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Mixture-Forced Flame Transfer Function Measurements and Mechanisms in a Single-Nozzle Combustor at Elevated Pressure

[+] Author Affiliations
Nick Bunce, Jong Guen Lee, Bryan D. Quay, Domenic A. Santavicca

The Pennsylvania State University, University Park, PA

Paper No. GT2011-46744, pp. 1317-1326; 10 pages
doi:10.1115/GT2011-46744
From:
  • ASME 2011 Turbo Expo: Turbine Technical Conference and Exposition
  • Volume 2: Combustion, Fuels and Emissions, Parts A and B
  • Vancouver, British Columbia, Canada, June 6–10, 2011
  • Conference Sponsors: International Gas Turbine Institute
  • ISBN: 978-0-7918-5462-4
  • Copyright © 2011 by ASME

abstract

The mixture-forced flame transfer function of a lean fully premixed single-nozzle research combustor operating on natural gas is determined experimentally at combustor pressures from 1 to 4 atm. Measurements are made over a range of inlet temperatures (100–300°C), mean velocities (25–35 m/s), and equivalence ratios (0.5–0.75). A rotating siren device, located upstream of the nozzle, is used to modulate the flow rate of the premixed fuel-air mixture. The amplitude and phase of the resultant velocity fluctuation are measured near the exit of the nozzle using the two-microphone method. The measured normalized velocity fluctuation serves as the input to the flame transfer function. In this study, the amplitude of the normalized velocity fluctuation is fixed at 5% and the modulation frequency is varied from 100 to 500 Hz. The output of the flame transfer function is the normalized global heat release fluctuation, which is measured using a photomultiplier tube and interference filter which captures the CH* chemiluminescence from the entire flame. In addition, two-dimensional CH* chemiluminescence images are taken for both forced and unforced flames. Forced flame images are phase-synchronized with the velocity fluctuation. The flame transfer functions for all of the operating conditions tested exhibit similar behavior. At low frequencies, the gain is initially greater than one, but then decreases as the frequency increases. After reaching a minimum, the gain increases with increasing frequency to a second peak and then again decreases. At certain operating conditions, the gain exhibits a second minimum. At frequencies corresponding to the minima in gain the phase curve exhibits inflection points. Regions of maximum and minimum gain are explained in terms of the constructive and destructive interference of vorticity fluctuations generated in the inner and outer shear layers. Phase-synchronized images are analyzed to isolate the fluctuating component of heat release. At frequencies where the gain is amplified, this analysis shows that the heat release fluctuations caused by the vorticity fluctuations generated in the inner and outer shear layers are in phase. While when the gain is at its minimum value, the heat release fluctuations are out of phase and therefore destructively interfere.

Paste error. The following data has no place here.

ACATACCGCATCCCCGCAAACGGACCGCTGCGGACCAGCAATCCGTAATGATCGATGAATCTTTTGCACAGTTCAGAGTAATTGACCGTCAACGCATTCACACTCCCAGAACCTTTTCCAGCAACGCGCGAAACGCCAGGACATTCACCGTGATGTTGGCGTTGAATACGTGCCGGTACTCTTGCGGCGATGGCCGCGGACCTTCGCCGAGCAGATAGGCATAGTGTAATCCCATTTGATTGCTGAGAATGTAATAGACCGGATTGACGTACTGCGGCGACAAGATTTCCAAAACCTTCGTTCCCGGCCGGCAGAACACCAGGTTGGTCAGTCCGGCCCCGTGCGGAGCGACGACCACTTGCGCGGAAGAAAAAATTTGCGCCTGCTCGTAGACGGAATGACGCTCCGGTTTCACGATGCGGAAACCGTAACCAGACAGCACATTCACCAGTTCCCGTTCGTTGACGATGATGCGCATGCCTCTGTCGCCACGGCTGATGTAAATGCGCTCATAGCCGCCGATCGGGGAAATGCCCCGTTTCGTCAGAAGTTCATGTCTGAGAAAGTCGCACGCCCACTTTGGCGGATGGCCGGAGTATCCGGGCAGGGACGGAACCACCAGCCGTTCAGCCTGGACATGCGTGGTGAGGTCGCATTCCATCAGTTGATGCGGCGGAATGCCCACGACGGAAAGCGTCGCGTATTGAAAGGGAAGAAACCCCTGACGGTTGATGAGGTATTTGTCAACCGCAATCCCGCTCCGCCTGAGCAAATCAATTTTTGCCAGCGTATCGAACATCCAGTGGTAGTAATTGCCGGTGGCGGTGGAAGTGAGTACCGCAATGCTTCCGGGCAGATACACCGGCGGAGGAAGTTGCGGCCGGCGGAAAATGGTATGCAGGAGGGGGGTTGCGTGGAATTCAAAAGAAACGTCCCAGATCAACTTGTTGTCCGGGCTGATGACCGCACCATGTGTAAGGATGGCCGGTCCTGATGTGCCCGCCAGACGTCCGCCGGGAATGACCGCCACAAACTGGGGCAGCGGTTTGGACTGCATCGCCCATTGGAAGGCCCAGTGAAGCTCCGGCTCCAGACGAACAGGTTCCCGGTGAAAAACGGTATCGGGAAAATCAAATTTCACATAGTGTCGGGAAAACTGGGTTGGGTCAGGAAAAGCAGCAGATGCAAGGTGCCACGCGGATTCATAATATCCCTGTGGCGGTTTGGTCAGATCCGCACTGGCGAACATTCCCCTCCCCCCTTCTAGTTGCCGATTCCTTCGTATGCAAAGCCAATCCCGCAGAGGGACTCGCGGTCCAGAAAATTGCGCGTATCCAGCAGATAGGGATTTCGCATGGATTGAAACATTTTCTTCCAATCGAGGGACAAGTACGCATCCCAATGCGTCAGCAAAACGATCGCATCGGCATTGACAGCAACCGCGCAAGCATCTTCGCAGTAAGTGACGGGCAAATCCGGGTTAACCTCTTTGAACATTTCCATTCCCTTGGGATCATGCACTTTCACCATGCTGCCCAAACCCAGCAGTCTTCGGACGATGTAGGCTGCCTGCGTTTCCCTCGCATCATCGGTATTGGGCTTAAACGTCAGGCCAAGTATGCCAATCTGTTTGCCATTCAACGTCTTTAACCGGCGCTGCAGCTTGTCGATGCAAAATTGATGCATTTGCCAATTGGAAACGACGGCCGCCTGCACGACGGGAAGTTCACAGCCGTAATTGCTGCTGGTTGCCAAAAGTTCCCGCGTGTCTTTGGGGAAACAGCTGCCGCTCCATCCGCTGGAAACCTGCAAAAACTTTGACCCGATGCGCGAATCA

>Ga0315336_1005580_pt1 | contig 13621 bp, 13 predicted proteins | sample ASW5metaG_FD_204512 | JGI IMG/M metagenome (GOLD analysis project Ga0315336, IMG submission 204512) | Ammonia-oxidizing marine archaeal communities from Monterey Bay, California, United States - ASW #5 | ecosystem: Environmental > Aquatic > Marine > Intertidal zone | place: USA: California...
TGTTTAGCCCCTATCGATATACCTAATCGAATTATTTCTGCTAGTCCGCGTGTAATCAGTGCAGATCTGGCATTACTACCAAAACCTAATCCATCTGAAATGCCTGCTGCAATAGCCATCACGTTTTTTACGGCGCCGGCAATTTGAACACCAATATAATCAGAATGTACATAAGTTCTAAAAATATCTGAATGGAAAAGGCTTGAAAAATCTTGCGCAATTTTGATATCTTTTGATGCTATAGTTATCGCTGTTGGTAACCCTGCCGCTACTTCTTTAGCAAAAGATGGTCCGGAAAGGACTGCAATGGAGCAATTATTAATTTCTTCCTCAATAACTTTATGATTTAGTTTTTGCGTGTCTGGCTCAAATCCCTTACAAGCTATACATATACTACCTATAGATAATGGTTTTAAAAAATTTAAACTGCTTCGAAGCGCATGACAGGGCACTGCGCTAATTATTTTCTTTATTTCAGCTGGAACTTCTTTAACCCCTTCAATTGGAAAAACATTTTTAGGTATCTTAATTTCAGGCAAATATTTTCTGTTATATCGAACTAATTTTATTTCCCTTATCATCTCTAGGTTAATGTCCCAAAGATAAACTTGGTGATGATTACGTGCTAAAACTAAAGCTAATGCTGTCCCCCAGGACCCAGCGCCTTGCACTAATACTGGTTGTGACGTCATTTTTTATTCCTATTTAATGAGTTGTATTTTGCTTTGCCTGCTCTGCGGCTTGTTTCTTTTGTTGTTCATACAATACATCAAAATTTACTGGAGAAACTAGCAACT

Copyright © 2011 by ASME

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